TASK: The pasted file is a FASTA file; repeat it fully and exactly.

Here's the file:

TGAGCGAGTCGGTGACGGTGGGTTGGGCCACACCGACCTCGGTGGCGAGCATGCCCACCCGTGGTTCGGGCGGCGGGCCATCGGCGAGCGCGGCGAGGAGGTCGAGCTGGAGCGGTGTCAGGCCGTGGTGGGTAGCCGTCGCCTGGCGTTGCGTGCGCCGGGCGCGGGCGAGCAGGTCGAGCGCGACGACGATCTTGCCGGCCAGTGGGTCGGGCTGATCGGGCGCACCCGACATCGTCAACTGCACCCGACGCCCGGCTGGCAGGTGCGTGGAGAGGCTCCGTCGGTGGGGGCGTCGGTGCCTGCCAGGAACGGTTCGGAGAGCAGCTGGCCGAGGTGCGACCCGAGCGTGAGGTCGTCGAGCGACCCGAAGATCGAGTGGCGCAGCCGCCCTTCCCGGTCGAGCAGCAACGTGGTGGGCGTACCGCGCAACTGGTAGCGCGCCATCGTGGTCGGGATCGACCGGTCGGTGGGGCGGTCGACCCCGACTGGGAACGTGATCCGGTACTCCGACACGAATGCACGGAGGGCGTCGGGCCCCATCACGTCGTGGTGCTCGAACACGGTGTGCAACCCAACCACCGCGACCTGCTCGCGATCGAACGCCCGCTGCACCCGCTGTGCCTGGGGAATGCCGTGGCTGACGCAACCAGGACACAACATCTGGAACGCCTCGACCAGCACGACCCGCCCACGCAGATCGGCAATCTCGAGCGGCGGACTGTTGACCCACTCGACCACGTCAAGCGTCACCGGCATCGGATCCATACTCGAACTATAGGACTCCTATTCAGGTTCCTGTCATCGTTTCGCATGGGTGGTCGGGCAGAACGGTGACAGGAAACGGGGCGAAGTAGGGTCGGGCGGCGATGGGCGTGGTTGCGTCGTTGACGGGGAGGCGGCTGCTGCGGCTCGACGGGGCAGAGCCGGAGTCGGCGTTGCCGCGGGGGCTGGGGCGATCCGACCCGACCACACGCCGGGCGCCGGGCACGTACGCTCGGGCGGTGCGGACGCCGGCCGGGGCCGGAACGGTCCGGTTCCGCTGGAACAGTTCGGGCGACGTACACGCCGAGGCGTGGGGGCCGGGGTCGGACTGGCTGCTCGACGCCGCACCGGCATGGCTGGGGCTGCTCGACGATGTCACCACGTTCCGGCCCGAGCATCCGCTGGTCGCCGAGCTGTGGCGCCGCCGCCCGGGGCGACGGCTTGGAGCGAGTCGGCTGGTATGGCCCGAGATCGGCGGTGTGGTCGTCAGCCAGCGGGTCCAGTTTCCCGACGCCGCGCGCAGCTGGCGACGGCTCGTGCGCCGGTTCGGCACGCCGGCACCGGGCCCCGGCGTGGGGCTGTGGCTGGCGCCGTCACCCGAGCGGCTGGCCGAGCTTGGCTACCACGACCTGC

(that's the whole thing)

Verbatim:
TGAGCGAGTCGGTGACGGTGGGTTGGGCCACACCGACCTCGGTGGCGAGCATGCCCACCCGTGGTTCGGGCGGCGGGCCATCGGCGAGCGCGGCGAGGAGGTCGAGCTGGAGCGGTGTCAGGCCGTGGTGGGTAGCCGTCGCCTGGCGTTGCGTGCGCCGGGCGCGGGCGAGCAGGTCGAGCGCGACGACGATCTTGCCGGCCAGTGGGTCGGGCTGATCGGGCGCACCCGACATCGTCAACTGCACCCGACGCCCGGCTGGCAGGTGCGTGGAGAGGCTCCGTCGGTGGGGGCGTCGGTGCCTGCCAGGAACGGTTCGGAGAGCAGCTGGCCGAGGTGCGACCCGAGCGTGAGGTCGTCGAGCGACCCGAAGATCGAGTGGCGCAGCCGCCCTTCCCGGTCGAGCAGCAACGTGGTGGGCGTACCGCGCAACTGGTAGCGCGCCATCGTGGTCGGGATCGACCGGTCGGTGGGGCGGTCGACCCCGACTGGGAACGTGATCCGGTACTCCGACACGAATGCACGGAGGGCGTCGGGCCCCATCACGTCGTGGTGCTCGAACACGGTGTGCAACCCAACCACCGCGACCTGCTCGCGATCGAACGCCCGCTGCACCCGCTGTGCCTGGGGAATGCCGTGGCTGACGCAACCAGGACACAACATCTGGAACGCCTCGACCAGCACGACCCGCCCACGCAGATCGGCAATCTCGAGCGGCGGACTGTTGACCCACTCGACCACGTCAAGCGTCACCGGCATCGGATCCATACTCGAACTATAGGACTCCTATTCAGGTTCCTGTCATCGTTTCGCATGGGTGGTCGGGCAGAACGGTGACAGGAAACGGGGCGAAGTAGGGTCGGGCGGCGATGGGCGTGGTTGCGTCGTTGACGGGGAGGCGGCTGCTGCGGCTCGACGGGGCAGAGCCGGAGTCGGCGTTGCCGCGGGGGCTGGGGCGATCCGACCCGACCACACGCCGGGCGCCGGGCACGTACGCTCGGGCGGTGCGGACGCCGGCCGGGGCCGGAACGGTCCGGTTCCGCTGGAACAGTTCGGGCGACGTACACGCCGAGGCGTGGGGGCCGGGGTCGGACTGGCTGCTCGACGCCGCACCGGCATGGCTGGGGCTGCTCGACGATGTCACCACGTTCCGGCCCGAGCATCCGCTGGTCGCCGAGCTGTGGCGCCGCCGCCCGGGGCGACGGCTTGGAGCGAGTCGGCTGGTATGGCCCGAGATCGGCGGTGTGGTCGTCAGCCAGCGGGTCCAGTTTCCCGACGCCGCGCGCAGCTGGCGACGGCTCGTGCGCCGGTTCGGCACGCCGGCACCGGGCCCCGGCGTGGGGCTGTGGCTGGCGCCGTCACCCGAGCGGCTGGCCGAGCTTGGCTACCACGACCTGC